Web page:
When its not a browser update that breaks things…

Much as I blame browser updates for breaking WebRTC things, this is not always the case. This time, the addition of a EcmaScript 7 polyfill changed our statistics.

Philipp Hancke
2 min readDec 23, 2016

Recently I noticed quite an increase in connections where the candidate pair type was reported as “null”:

This started on November 24th. We didn’t do any WebRTC related changes on that day. So was it a browser upgrade? Firefox 50 recently started rolling out after all. Unfortunately that turned out to have happened a week earlier. Time to dig deeper… this didn’t just affect the new version, but all versions of Firefox. A small percentage of Chrome connections was affected as well which is the baseline we saw between November 8th and 22nd in the first graph.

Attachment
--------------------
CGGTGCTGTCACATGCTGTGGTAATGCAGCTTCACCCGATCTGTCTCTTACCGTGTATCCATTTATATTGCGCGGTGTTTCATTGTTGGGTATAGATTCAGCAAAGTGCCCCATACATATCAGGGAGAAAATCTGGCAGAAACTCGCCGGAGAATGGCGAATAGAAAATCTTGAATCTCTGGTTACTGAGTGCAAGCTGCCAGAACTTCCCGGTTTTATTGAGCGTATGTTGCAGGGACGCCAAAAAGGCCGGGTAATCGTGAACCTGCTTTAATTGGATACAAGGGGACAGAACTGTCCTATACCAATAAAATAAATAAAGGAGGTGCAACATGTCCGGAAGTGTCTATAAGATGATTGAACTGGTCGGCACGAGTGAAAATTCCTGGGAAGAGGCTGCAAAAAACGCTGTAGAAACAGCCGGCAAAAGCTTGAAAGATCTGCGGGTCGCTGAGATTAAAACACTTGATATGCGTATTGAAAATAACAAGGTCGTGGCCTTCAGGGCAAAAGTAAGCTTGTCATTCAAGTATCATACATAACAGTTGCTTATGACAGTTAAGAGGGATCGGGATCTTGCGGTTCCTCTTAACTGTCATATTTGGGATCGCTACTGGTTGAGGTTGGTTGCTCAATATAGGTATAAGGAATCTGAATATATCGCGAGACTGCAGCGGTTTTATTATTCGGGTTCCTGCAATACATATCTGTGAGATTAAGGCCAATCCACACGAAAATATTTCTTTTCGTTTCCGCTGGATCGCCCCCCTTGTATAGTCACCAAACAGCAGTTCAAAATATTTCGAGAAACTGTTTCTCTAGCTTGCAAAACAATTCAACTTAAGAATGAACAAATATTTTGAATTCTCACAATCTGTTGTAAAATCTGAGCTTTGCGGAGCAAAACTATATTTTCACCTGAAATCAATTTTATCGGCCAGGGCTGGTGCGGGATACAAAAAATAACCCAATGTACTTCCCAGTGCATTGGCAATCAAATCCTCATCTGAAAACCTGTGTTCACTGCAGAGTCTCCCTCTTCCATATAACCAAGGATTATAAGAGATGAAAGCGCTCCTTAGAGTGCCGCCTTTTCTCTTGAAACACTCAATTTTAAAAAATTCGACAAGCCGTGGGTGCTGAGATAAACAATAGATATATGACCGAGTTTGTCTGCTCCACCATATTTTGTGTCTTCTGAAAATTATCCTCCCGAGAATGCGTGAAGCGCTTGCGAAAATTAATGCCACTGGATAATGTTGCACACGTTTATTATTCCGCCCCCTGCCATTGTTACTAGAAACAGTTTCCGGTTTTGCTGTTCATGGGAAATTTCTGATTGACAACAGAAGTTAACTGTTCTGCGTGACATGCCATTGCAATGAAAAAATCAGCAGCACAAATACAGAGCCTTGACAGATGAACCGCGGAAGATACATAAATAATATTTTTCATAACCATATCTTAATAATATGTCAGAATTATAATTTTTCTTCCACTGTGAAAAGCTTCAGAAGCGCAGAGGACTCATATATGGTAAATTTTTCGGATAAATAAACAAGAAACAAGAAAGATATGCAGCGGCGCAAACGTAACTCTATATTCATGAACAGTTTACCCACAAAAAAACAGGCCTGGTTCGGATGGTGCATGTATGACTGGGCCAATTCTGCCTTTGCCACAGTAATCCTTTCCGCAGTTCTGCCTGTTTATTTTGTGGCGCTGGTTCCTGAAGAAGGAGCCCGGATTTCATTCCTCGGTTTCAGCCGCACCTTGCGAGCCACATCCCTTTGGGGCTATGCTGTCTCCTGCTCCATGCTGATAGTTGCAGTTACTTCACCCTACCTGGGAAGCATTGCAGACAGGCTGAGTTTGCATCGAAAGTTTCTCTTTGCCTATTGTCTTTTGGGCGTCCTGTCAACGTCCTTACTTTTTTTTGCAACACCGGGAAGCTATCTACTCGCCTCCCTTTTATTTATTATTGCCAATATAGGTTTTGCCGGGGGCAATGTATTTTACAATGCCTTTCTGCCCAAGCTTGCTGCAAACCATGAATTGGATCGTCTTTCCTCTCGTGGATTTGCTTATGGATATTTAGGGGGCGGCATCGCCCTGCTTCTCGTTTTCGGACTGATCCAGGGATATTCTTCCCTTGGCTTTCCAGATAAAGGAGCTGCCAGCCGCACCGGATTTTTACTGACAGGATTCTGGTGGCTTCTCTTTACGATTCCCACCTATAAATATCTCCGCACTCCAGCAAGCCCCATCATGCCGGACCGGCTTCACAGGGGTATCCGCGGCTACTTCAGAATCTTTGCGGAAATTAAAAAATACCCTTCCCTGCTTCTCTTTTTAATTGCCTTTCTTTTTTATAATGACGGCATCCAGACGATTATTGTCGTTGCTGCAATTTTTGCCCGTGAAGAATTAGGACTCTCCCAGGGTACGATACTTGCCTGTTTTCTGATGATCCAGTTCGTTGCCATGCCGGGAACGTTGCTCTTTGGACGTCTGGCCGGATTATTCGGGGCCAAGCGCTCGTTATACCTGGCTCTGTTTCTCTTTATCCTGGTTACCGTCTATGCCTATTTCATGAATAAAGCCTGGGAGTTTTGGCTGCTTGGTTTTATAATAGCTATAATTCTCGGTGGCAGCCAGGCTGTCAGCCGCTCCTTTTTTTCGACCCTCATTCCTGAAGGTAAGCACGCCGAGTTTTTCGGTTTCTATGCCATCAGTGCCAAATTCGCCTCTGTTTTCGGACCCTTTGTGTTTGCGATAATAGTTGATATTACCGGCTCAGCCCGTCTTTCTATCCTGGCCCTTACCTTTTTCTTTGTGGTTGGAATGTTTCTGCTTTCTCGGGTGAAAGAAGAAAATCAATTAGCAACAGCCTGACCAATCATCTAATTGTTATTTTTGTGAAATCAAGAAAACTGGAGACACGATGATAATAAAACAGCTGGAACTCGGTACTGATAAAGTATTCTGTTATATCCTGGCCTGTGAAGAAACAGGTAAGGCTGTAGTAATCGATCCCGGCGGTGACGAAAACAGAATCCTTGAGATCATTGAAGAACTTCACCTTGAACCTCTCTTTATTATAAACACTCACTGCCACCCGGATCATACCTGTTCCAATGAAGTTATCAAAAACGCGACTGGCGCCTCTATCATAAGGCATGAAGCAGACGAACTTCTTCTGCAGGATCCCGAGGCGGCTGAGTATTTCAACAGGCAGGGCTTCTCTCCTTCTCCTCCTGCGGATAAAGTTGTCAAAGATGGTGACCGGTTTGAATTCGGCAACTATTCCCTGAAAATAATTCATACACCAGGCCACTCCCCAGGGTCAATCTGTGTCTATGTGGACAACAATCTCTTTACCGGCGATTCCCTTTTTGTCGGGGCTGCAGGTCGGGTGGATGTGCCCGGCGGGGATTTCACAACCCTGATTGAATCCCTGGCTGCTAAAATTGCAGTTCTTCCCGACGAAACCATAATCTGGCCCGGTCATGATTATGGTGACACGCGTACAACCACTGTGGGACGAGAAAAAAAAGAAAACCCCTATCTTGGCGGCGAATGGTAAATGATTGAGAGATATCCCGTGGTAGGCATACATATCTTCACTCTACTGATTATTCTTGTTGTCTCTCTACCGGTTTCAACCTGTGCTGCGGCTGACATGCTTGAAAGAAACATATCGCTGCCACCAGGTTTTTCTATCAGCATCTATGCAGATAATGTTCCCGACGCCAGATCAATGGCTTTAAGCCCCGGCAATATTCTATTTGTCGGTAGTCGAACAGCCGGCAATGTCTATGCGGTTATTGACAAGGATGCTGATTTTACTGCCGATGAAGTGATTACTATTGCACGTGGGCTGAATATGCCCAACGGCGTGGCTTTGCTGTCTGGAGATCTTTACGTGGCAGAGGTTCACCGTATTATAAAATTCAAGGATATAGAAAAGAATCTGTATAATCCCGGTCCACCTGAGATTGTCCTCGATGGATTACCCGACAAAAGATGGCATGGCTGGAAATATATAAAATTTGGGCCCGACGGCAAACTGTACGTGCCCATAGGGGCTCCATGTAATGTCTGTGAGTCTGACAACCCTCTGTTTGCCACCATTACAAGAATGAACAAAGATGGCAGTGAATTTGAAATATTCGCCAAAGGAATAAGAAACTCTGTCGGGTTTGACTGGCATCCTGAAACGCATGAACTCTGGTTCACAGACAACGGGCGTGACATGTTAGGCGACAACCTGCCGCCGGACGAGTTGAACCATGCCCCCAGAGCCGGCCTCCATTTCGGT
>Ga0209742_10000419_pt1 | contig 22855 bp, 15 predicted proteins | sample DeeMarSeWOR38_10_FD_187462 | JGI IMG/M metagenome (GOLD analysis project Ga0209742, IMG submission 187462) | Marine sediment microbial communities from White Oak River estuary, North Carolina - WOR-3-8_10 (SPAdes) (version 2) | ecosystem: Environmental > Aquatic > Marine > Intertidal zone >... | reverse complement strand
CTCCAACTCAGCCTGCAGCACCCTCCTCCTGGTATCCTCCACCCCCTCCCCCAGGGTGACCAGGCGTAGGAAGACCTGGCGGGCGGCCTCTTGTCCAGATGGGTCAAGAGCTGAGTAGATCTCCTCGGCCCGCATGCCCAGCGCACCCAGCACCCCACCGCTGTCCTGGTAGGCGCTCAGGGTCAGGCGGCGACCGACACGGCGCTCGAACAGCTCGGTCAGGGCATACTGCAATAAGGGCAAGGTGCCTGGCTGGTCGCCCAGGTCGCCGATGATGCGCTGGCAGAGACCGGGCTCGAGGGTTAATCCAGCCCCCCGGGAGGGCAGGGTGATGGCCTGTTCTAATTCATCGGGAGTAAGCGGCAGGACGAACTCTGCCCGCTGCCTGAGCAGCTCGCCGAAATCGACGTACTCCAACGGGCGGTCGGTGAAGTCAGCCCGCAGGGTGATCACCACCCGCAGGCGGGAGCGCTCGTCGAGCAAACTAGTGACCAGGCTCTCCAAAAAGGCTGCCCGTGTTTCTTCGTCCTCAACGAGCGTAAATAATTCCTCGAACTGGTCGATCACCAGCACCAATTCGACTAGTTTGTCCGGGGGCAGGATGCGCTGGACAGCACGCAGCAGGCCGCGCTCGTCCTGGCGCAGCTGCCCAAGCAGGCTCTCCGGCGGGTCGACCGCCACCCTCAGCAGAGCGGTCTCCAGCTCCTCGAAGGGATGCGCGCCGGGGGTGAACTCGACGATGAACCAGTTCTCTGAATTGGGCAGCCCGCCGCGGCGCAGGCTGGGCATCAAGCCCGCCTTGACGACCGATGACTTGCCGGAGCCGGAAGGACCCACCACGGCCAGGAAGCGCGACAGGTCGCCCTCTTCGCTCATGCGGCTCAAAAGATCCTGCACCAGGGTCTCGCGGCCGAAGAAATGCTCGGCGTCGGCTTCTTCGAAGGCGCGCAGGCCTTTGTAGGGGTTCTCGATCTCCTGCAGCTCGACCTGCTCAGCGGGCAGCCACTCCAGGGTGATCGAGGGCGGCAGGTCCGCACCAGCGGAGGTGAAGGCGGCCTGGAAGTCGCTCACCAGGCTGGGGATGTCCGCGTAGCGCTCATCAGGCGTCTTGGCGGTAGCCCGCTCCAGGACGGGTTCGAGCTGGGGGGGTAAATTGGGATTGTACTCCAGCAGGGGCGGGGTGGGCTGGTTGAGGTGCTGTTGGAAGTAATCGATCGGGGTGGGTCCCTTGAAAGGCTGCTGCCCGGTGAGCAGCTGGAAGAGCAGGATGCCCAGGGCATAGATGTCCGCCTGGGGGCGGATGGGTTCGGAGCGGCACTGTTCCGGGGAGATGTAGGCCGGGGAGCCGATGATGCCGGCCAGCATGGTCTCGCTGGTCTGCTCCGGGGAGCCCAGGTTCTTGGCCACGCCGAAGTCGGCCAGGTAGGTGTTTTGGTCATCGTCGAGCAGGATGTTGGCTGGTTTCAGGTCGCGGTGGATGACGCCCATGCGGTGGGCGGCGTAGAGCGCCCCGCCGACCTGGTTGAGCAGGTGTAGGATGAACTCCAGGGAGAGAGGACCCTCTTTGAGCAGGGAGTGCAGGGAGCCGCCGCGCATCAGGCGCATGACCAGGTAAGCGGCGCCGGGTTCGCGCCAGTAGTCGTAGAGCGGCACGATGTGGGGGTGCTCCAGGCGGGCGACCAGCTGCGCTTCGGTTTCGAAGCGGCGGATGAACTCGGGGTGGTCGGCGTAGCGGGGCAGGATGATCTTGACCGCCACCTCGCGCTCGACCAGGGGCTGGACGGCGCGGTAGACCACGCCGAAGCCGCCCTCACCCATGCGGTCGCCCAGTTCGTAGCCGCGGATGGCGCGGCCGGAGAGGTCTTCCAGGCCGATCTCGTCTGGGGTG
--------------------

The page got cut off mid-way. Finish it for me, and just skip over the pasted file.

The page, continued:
Drilling down to one of the affected sessions it turned out that the getStats data was no longer transmitted to the server as an Object but an empty array instead. It turns out that we were making a deep copy of the getStats result in rtcstats.js. In Firefox, this was transforming the MapLike object to an array which meant that all code iterating those reports using Object.keys no longer worked. This was rather puzzling since on other pages like the WebRTC samples this code:

var m = new Map();

returned “{}” while inside an appear.in room it returned “[]”. The correct behaviour in ECMAScript 7 was the former, so why was it an array on appear.in?

With that extra information in mind it was rather easy to spot the commit that changed this. We started using babel-polyfill that day and that changed how the Map type was serialized.

Mind you that you better get used to working with the new Map objects that getStats should return. Chrome just shipped the spec-version of the stats and iterating them with Object.keys() will no longer work!